Told  /  Book Review

Through a Grid, Darkly

The feminist history of the crossword puzzle: some of the form's early champions were women working for little to no pay.

Shechtman’s most ambitious section is her discussion of sexual politics and semiotics. As she pointed out in an earlier essay on the subject published by The New Yorker, Jacques Lacan’s advice to budding psychoanalysts was “Do crossword puzzles.” Shechtman speculates about the connection between puzzles and analysis, writing in the essay that, “[l]ike Freudian analysis, or a linguistic Rorschach test, the puzzle creates meaning out of the chance encounters between words and images, proper and sometimes improper nouns, and acts as a window into our fantasies, tastes, and unyielding fixations.” In the book, she also elucidates the role of serious wordplay in the critical practice of écriture feminine, and explores how wordplay that might seem trivial in a crossword grid actually worked to undergird New Wave feminist theory. Shechtman focuses on the work of Julia Penelope, an activist and a “cunning linguist” who seemed to consolidate all of these ideas in her puzzles, creating crosswords with spellings like “wimmin” and deliberately arcane clues such as “___ and Melita (companion lovers who lived in Pelasgia) Answer: THALIE.” And yet, Penelope’s inflexible commitment to a lesbian lexicon and her politics as a lesbian separatist (as well as racist and transphobic statements), ended up alienating her from her peers. Words build worlds, but taking letters too literally promotes isolation.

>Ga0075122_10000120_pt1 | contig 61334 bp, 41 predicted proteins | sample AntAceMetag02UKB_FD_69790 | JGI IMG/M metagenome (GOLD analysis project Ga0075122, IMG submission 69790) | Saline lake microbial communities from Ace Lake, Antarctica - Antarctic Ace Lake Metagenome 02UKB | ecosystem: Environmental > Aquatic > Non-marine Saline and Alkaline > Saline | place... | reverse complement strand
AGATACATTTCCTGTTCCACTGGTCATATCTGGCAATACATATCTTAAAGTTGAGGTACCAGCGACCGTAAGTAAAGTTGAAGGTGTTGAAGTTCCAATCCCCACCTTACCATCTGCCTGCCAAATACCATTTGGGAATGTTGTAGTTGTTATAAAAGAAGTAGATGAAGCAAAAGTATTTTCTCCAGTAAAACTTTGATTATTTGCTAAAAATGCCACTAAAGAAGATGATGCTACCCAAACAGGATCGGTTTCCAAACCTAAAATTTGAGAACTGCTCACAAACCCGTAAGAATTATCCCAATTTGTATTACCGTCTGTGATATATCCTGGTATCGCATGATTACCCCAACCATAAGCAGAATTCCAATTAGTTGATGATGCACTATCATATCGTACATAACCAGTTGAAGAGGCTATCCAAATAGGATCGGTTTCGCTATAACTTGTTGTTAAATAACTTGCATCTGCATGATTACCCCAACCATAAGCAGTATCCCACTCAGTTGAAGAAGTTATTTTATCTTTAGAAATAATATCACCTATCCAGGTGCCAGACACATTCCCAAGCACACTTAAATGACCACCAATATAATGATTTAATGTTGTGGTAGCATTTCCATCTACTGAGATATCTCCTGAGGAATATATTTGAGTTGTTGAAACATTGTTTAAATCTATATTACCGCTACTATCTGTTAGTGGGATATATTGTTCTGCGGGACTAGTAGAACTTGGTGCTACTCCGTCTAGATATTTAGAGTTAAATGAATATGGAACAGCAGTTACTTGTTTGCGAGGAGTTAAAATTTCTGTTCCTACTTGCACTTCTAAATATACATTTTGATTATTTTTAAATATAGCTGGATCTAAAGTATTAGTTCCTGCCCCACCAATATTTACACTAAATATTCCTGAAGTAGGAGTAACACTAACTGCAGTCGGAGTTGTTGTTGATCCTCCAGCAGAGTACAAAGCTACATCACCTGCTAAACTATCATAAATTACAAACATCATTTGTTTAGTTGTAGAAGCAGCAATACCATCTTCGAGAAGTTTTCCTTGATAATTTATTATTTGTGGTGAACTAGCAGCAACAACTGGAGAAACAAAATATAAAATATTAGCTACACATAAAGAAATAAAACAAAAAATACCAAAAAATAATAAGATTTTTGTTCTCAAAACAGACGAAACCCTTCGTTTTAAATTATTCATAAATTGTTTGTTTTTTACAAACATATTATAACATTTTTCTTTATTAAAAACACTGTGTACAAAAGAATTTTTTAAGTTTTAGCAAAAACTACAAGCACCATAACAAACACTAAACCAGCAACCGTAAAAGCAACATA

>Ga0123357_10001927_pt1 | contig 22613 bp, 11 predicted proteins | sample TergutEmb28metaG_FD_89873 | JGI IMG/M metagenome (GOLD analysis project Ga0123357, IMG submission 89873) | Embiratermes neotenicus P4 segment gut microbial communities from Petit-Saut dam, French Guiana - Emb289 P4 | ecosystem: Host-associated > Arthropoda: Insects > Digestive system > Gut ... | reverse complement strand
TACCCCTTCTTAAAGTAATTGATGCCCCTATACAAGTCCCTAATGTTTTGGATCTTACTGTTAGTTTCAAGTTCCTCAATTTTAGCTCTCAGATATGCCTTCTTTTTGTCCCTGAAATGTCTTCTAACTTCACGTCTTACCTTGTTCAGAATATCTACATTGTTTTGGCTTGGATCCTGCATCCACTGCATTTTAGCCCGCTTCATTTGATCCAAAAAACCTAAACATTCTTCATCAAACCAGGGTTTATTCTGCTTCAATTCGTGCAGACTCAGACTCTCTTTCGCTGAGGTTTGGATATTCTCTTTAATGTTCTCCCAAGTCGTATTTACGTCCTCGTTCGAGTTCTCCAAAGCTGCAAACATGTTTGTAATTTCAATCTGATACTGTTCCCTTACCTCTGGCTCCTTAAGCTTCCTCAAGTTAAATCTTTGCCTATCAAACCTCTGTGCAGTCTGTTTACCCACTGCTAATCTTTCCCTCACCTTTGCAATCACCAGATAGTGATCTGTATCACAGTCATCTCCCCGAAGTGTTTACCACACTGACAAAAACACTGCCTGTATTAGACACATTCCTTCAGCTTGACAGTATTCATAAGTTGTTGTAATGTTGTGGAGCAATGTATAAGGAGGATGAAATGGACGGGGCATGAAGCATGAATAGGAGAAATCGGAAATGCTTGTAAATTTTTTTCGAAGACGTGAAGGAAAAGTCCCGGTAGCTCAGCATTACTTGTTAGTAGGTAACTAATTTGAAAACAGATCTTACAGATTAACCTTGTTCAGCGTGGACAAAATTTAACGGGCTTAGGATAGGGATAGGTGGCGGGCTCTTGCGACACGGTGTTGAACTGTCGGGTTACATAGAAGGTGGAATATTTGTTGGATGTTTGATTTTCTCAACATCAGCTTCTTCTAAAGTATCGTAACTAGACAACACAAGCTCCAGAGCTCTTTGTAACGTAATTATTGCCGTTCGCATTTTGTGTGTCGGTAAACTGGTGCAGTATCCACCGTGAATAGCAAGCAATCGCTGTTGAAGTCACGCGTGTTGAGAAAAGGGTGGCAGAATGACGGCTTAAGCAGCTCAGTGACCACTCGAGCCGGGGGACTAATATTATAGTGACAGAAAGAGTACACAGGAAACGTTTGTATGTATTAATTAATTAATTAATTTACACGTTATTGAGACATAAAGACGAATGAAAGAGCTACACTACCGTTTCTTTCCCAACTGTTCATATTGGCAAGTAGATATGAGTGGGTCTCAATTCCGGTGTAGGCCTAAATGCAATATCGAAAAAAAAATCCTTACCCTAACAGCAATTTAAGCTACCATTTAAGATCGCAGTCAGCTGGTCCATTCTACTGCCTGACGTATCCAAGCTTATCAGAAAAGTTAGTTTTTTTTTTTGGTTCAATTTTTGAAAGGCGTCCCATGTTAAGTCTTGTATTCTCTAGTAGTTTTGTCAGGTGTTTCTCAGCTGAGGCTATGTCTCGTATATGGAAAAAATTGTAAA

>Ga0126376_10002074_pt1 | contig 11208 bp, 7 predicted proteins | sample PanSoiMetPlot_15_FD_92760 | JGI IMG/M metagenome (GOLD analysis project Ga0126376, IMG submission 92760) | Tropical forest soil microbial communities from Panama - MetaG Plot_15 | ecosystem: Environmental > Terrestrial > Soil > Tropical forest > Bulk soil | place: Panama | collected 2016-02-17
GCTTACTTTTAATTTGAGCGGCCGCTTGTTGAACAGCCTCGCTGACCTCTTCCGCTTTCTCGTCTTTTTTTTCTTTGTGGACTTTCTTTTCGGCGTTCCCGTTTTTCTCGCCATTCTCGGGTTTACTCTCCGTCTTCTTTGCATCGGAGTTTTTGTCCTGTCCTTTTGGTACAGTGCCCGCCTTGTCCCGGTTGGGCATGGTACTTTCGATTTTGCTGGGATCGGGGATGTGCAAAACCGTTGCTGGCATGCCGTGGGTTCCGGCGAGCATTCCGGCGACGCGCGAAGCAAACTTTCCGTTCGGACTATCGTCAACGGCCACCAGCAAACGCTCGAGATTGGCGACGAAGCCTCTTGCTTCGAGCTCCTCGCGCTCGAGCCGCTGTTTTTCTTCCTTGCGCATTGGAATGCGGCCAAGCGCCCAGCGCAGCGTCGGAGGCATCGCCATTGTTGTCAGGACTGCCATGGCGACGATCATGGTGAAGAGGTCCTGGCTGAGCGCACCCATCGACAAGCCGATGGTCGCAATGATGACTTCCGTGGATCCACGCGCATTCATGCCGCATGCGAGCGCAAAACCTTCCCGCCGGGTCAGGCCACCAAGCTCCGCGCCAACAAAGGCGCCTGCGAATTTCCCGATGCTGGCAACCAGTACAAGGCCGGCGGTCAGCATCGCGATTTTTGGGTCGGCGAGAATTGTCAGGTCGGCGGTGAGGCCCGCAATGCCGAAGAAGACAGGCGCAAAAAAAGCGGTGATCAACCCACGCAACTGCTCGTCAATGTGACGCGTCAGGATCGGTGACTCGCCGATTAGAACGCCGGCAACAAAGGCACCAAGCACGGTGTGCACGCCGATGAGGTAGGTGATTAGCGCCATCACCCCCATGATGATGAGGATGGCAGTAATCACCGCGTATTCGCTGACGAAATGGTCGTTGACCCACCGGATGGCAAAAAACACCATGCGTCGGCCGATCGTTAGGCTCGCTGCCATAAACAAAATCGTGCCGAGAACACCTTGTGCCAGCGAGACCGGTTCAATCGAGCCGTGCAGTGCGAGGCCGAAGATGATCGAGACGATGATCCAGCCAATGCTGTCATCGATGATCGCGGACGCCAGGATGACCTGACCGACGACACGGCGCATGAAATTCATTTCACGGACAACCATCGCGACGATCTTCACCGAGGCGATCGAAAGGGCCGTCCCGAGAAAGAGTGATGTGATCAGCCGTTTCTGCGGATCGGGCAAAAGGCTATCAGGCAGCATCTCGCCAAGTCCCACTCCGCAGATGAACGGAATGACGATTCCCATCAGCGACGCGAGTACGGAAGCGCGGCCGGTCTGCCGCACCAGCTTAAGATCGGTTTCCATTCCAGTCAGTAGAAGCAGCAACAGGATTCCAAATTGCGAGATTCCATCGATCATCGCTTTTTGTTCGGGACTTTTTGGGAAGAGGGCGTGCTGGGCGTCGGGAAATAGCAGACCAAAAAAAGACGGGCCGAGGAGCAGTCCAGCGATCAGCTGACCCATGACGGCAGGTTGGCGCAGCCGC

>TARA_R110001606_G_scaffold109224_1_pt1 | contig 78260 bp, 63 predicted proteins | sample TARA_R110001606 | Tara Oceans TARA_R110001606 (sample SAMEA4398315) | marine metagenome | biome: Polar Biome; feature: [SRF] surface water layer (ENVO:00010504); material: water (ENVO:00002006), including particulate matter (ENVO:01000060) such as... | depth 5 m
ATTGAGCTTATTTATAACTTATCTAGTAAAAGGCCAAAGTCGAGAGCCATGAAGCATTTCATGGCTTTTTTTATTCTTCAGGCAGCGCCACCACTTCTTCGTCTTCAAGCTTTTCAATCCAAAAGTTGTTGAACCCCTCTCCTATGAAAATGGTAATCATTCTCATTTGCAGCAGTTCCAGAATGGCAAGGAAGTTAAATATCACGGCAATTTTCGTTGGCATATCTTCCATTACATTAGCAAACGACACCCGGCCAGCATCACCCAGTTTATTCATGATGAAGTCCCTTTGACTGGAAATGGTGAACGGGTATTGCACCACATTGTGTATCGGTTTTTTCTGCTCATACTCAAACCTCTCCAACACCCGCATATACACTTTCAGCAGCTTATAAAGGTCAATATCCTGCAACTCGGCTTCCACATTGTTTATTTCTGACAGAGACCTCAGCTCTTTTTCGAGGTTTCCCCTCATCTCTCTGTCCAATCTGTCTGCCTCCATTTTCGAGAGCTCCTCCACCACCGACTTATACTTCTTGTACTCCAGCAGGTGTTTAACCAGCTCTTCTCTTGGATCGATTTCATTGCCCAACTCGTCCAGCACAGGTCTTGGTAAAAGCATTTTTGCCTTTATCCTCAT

Shechtman brings readers into the 21st century through her own story and her internship with legendary New York Times crossword editor Will Shortz. She held this position in 2013 and 2014, when the crossword world was undergoing many seismic shifts. Construction software was becoming ubiquitous, paralleling a rise in major outlets publishing the work of mostly male constructors. Though independent crossword puzzles were being published online at an increasing rate, offering new platforms for more diverse voices in puzzling, this very discrepancy between the major outlets and the indies exposed the implicit male domination that had taken over the landscape. Gone were the days of Ruth Hale and Margaret Farrar.

The personal side of the book is also the A plot of Riddles—a story of language rules, gender norms, and anorexia. (Shechtman wryly dubs herself “Anna Rexia,” riffing on rex, a male king: “I wanted to be both the hottest girl in school and a boy.”) Shechtman discusses the ways she herself has been written about (full disclosure: my own book on crosswords, which opened with an analysis of Shechtman’s influence, is discussed in one of the later chapters here). Shechtman is very much aware of how her own work and persona have situated her in the history of puzzling. Shechtman also ruthlessly depicts the connection between crosswords and the strictures of her eating disorder. As she recovered, she learned how to untether herself from the dangers of literalism. “Intellectualization” isn’t being an intellectual; “perfectionism” doesn’t mean perfect.